The best pitch I ever lost

By Simon Derungs, 18 August 2023 | 4 mins read

I remember the pitch as if it was only yesterday, though in truth it was 30 years ago. It was back at GGT and we were pitching for London Regional Transport’s fare evasion account. LRT (the precursor of TFL) had been running the “Get a ticket. Not a criminal record” campaign for some time and were looking for something new.

The clients, ID cards hanging from their necks, were seated, introductions were made, and we were invited to begin.

Our Creative Director, Tim Mellors, reached over and pressed ‘play’ (it was a Umatic) and the test ad we’d made began. We’d shot it by secretly filming people being stopped and questioned by inspectors at London Underground stations. The film was raw, unsettling, the woman being filmed clearly uncomfortable, maybe a little scared. The super appeared, “Everything she said was used in evidence against her”. When the film ended there was an awkward silence in the room, and Tim let it linger, staring from client to client.

It was powerful stuff, and made a big impact, with much fidgeting and nervous laughter. We were just 3 minutes into a 60 minute presentation. There followed, of course, the thinking behind the work, the research, the insights, the rationale. But the immediate impact was undeniable.

It was the first and maybe only time that I’ve seen a creative presentation (and certainly a pitch) open in this way. Agencies (and clients) are creatures of habit, so typically presentations follow a tried and tested formula:

  1. Your brief
  2. The strategy
  3. Our brief
  4. …and only then the creative

All well and good, but here’s the thing – it’s a cheat. Your ultimate target audience do not have the benefit of your slides, of having the idea explained to them, building up to the actual work in a beautifully logical and compelling argument that leaves you agreeing that the message is indeed bang on brief.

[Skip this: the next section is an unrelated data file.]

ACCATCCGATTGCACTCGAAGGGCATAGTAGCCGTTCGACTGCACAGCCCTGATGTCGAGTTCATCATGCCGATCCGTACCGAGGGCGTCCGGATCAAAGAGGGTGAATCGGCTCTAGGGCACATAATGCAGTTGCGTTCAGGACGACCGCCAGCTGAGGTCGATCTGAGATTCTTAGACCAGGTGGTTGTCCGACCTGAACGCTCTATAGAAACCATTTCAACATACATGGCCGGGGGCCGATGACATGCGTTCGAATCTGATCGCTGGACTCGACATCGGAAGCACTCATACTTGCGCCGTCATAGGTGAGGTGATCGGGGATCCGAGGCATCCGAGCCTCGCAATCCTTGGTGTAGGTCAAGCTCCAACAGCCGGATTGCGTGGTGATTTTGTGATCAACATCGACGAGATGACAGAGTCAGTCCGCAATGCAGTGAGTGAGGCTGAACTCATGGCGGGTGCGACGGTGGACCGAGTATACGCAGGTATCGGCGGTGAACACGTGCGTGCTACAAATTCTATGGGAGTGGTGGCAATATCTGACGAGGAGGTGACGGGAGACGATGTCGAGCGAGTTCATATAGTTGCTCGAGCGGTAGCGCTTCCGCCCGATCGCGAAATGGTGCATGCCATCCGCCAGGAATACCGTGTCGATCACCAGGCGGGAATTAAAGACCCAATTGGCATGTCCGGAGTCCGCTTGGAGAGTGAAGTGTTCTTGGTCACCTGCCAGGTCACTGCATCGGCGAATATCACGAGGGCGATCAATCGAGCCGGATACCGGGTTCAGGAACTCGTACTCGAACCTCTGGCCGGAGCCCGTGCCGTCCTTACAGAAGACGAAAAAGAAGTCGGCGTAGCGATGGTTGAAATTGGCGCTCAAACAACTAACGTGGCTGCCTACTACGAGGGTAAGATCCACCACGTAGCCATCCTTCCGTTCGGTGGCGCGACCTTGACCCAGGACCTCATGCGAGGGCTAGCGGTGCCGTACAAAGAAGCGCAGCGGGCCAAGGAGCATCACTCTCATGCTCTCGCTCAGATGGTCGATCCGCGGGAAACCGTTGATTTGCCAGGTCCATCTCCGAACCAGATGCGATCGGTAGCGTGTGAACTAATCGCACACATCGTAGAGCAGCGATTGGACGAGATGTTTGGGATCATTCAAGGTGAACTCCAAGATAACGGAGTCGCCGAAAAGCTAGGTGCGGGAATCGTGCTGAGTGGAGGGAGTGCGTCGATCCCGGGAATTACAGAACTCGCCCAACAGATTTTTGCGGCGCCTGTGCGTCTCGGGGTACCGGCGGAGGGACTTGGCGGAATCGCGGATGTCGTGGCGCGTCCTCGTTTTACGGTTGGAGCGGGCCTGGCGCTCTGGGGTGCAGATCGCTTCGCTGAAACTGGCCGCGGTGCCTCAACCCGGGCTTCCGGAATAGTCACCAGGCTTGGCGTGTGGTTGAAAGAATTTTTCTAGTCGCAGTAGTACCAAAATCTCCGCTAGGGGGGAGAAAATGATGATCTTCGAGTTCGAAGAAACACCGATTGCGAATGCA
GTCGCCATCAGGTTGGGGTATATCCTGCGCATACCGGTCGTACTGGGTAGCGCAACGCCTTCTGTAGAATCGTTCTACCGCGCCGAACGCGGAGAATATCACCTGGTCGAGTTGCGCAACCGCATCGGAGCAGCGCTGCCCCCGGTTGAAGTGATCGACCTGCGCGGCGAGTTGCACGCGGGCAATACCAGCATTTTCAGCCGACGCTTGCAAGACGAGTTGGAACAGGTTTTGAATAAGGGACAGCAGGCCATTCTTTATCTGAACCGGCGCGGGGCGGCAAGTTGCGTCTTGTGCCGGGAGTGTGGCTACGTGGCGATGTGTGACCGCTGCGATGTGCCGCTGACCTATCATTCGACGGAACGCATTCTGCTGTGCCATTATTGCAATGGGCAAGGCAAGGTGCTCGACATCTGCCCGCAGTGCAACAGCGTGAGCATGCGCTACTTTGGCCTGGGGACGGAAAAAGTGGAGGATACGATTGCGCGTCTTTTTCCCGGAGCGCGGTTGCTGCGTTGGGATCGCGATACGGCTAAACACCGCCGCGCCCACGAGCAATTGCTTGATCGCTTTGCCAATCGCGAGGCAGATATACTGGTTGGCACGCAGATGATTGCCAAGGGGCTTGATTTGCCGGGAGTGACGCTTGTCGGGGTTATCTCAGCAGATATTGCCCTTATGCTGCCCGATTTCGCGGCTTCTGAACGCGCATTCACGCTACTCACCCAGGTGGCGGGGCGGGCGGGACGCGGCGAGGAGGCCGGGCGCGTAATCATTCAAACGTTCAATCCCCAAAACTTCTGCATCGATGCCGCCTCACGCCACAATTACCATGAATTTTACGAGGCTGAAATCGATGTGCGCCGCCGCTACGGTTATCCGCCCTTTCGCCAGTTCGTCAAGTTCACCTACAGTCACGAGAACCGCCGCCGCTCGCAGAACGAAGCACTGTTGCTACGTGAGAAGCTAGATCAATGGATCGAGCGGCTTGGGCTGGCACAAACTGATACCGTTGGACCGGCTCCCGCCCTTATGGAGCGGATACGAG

Your audience just witnesses the ad. Cold, unprepared, and if it captures their attention and interest, they may watch, engage, even respond. As Howard Luck Gossage said, “…nobody reads ads. People read what interests them, and sometimes it’s an ad”.

What Tim did was simply to mimic real life, and its effect was equally real.

I wonder why agencies don’t try this more often. Is it fear that their work won’t land without a clearly drawn out flight path? That clients will not ‘get’ the brilliant insight, big idea, inspiring execution?

Surely it would be better to let the work speak for itself, because a good idea, just like a good joke, shouldn’t need explaining.

There are obvious benefits of this approach:

  • It treats your clients (or prospective clients) as grown-ups. If they’re smart, and understand the challenges they face, they’ll appreciate how the work might have the desired effect
  • It’s authentic, letting the clients experience, to some extent, the agency’s thinking through their audience’s eyes
  • It creates an immediate impact in the room. It zags, gets their attention, sets you (and your work) apart from the other agencies, and ensures they’ll remember you when they’re back in the taxi
  • No question, this can be as uncomfortable for the agency as for the client. Agencies typically have lots to say, and try to say it all in order to ‘sell’ the work. The reality is that this can just get in the way, creating too many layers of preparation and explanation
  • It’s brave! For the simple reason that the clients may not like it, and the agency then faces an uphill struggle to change their minds. One might argue that this is better, for you can listen to the clients, flush out issues, and seek to assuage their concerns right there in the room

By the way, we didn’t win the business. The clients wanted a new tagline, and ads that were less ‘uncomfortable’, regardless of possible effectiveness.

So what do you think – is it better to build up to it? Or build from it?